By Dennis Hartley
(Originally posted on Digby’s Hullabaloo on November 20, 2021)
Note: Monday marks 58 years since the JFK assassination, so I am re-posting this piece (from November 23, 2019) with revisions and additional material.
“Strength takes many forms, and the most obvious forms are not always the most significant. The men who create power make an indispensable contribution to the Nation’s greatness, but the men who question power make a contribution just as indispensable, especially when that questioning is disinterested, for they determine whether we use power or power uses us. […]
If sometimes our great artists have been the most critical of our society, it is because their sensitivity and their concern for justice, which must motivate any true artist, makes him aware that our Nation falls short of its highest potential. […]
We must never forget that art is not a form of propaganda; it is a form of truth […] But democratic society — in it, the highest duty of the writer, the composer, the artist is to remain true to himself and to let the chips fall where they may. In serving his vision of the truth, the artist best serves his nation.”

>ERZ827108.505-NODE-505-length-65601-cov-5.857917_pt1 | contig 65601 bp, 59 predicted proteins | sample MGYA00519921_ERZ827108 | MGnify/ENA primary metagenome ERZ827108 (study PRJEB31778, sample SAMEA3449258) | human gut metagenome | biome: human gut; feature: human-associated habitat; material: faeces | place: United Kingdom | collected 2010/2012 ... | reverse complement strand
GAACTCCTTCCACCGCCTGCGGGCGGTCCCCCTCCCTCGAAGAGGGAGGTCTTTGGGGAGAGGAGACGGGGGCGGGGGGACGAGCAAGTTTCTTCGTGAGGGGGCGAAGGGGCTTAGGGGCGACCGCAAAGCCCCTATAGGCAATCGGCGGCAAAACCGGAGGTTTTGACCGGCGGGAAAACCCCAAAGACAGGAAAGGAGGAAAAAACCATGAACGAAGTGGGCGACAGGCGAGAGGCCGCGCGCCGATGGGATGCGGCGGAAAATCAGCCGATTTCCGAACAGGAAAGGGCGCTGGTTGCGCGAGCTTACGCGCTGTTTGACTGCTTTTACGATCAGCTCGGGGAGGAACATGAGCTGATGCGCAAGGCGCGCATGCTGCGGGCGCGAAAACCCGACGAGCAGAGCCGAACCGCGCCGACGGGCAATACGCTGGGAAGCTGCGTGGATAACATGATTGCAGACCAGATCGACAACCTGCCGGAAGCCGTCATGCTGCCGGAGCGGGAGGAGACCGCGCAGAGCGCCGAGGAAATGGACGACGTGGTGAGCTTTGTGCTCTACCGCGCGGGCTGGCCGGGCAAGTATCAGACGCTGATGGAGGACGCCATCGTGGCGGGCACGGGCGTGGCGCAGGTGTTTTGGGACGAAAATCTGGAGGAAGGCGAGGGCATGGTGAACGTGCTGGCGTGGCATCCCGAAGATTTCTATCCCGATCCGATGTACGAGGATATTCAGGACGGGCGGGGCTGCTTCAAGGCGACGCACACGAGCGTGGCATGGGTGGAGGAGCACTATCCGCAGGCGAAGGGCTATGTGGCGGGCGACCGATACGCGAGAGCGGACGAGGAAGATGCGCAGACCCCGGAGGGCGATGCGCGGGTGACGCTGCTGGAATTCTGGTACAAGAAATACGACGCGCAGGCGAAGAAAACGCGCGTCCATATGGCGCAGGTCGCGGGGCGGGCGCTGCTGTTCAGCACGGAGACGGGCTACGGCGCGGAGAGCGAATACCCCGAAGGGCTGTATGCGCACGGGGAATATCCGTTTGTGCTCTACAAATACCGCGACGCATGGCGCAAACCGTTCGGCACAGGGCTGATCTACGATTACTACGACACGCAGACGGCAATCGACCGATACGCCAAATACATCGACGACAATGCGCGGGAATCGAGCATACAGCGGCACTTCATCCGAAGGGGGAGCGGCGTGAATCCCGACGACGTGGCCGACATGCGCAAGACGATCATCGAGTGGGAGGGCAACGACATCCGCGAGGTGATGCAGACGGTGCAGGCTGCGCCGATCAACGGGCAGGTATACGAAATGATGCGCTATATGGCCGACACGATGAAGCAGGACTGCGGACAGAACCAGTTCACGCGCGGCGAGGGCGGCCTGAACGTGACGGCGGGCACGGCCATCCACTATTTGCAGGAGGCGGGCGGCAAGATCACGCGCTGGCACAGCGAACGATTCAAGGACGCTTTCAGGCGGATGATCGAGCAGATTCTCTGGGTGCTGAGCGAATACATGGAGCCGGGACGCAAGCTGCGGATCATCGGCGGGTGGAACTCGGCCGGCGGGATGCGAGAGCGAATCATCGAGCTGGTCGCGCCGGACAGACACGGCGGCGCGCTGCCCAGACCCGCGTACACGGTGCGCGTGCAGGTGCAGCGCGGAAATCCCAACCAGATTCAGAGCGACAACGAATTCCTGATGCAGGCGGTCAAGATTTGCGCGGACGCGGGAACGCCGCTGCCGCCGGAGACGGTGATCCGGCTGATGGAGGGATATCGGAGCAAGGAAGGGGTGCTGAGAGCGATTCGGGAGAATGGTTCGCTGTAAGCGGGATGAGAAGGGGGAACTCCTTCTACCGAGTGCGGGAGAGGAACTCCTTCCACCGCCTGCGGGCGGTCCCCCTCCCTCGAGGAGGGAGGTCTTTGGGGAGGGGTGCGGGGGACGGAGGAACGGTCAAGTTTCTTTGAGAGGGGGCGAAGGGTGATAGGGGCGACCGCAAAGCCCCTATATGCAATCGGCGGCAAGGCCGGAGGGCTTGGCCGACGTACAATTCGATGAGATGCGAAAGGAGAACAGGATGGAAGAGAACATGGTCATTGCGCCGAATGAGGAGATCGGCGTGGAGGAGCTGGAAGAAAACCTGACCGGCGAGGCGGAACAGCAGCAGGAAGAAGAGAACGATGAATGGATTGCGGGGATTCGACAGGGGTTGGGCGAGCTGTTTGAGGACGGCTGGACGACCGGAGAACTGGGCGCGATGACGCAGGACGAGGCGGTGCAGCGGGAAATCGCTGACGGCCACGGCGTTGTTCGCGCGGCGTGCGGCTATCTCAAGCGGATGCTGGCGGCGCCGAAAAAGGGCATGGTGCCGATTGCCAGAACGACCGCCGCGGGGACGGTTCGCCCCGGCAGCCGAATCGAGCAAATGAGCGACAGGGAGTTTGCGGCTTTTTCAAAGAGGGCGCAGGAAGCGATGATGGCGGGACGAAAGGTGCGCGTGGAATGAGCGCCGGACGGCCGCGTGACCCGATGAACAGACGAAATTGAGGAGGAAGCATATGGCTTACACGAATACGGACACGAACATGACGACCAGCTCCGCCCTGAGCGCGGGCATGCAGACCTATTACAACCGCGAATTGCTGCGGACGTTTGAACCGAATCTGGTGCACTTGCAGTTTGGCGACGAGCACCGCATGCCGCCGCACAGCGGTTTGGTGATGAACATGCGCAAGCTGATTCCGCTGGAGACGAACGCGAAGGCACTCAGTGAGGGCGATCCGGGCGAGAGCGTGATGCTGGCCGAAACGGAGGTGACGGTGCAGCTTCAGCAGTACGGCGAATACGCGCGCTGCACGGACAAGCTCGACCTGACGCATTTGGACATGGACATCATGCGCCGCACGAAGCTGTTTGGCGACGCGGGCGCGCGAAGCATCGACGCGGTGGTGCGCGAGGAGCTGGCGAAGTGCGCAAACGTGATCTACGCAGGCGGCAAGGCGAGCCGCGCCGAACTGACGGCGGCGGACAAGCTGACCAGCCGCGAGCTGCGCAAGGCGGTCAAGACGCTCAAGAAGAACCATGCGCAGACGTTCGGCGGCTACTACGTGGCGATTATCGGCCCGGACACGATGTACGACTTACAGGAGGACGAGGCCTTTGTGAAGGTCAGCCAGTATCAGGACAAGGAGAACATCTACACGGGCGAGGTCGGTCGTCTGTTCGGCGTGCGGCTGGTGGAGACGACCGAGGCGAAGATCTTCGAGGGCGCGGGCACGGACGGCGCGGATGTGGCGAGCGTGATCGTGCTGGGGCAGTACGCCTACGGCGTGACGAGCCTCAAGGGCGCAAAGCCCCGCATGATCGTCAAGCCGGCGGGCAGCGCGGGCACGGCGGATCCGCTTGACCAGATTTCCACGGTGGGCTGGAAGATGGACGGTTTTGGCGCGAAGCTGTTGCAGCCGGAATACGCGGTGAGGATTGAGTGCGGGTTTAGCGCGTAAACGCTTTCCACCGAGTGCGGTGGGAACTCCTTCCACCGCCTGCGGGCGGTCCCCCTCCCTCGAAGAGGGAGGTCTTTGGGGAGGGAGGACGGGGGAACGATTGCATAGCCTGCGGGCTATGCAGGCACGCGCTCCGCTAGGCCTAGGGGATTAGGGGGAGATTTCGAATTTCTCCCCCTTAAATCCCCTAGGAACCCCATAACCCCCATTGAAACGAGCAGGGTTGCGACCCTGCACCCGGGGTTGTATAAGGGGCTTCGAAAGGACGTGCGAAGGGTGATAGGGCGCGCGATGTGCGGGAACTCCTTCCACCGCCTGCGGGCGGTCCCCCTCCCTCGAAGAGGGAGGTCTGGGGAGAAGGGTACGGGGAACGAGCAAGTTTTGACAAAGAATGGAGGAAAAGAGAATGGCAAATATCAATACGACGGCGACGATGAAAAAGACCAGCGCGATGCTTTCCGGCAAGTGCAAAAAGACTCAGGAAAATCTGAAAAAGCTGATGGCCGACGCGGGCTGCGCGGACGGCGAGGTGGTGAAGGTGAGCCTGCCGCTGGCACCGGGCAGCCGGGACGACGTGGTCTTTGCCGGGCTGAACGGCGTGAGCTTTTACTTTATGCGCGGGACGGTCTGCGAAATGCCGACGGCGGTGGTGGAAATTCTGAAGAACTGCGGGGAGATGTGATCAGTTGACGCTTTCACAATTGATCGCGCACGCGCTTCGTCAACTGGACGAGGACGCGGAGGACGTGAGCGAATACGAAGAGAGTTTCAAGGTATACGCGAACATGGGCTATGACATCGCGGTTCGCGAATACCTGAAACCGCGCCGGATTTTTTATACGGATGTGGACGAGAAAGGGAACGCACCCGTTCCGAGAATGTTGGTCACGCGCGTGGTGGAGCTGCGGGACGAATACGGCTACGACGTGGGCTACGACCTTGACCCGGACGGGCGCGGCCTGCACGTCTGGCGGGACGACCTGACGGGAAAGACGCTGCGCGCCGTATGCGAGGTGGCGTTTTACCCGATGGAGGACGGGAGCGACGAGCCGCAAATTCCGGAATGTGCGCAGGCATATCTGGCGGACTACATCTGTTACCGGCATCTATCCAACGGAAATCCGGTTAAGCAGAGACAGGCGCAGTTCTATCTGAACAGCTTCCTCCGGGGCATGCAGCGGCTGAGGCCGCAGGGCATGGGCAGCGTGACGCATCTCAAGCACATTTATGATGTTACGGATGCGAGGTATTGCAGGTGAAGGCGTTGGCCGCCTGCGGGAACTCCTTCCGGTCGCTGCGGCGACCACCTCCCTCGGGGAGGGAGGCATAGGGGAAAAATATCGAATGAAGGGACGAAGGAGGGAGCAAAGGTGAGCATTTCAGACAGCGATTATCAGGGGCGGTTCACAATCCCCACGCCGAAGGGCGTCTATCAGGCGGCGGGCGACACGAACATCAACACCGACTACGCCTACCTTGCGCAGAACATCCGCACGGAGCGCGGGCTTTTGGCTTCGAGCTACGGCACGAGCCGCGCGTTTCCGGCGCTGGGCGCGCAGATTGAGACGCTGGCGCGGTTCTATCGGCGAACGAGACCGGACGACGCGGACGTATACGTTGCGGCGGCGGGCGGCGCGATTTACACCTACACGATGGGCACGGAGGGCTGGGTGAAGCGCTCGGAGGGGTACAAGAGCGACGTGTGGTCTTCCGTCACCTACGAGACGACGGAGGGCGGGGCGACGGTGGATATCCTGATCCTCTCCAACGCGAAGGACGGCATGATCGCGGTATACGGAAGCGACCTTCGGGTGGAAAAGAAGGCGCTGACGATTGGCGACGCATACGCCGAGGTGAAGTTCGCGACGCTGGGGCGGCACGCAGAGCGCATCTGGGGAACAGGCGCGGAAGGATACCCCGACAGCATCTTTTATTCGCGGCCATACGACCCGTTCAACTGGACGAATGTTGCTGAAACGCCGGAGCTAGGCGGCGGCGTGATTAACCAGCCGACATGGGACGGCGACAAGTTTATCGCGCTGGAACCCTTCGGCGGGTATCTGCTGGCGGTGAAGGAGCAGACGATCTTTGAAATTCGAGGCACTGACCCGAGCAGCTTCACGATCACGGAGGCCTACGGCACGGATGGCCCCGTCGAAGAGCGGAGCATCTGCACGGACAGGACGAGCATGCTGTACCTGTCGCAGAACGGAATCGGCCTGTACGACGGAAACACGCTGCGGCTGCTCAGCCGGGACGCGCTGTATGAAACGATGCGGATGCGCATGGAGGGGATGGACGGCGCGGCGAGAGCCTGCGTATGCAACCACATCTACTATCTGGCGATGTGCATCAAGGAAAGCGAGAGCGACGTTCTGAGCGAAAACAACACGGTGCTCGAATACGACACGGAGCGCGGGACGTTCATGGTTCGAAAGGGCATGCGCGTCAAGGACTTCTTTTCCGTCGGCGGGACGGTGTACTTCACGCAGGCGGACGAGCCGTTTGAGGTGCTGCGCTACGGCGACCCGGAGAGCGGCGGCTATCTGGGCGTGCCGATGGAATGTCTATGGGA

– President John F. Kennedy, from his Robert Frost tribute address (October 23, 1963)
“Where were you when Kennedy got shot?” has been a meme for anyone old enough to remember what happened that day in Dallas on November 22, 1963…56 years ago this past Friday.
I was but a wee military brat, attending my second-grade class at a public school in Columbus, Ohio (my dad was stationed at nearby Fort Hayes). Our class was herded into the gym for an all-school assembly. Someone (probably the principal) gave a brief address. It gets fuzzy from there; we either sang “My Country ‘Tis of Thee” or recited the Pledge of Allegiance, and got sent home early.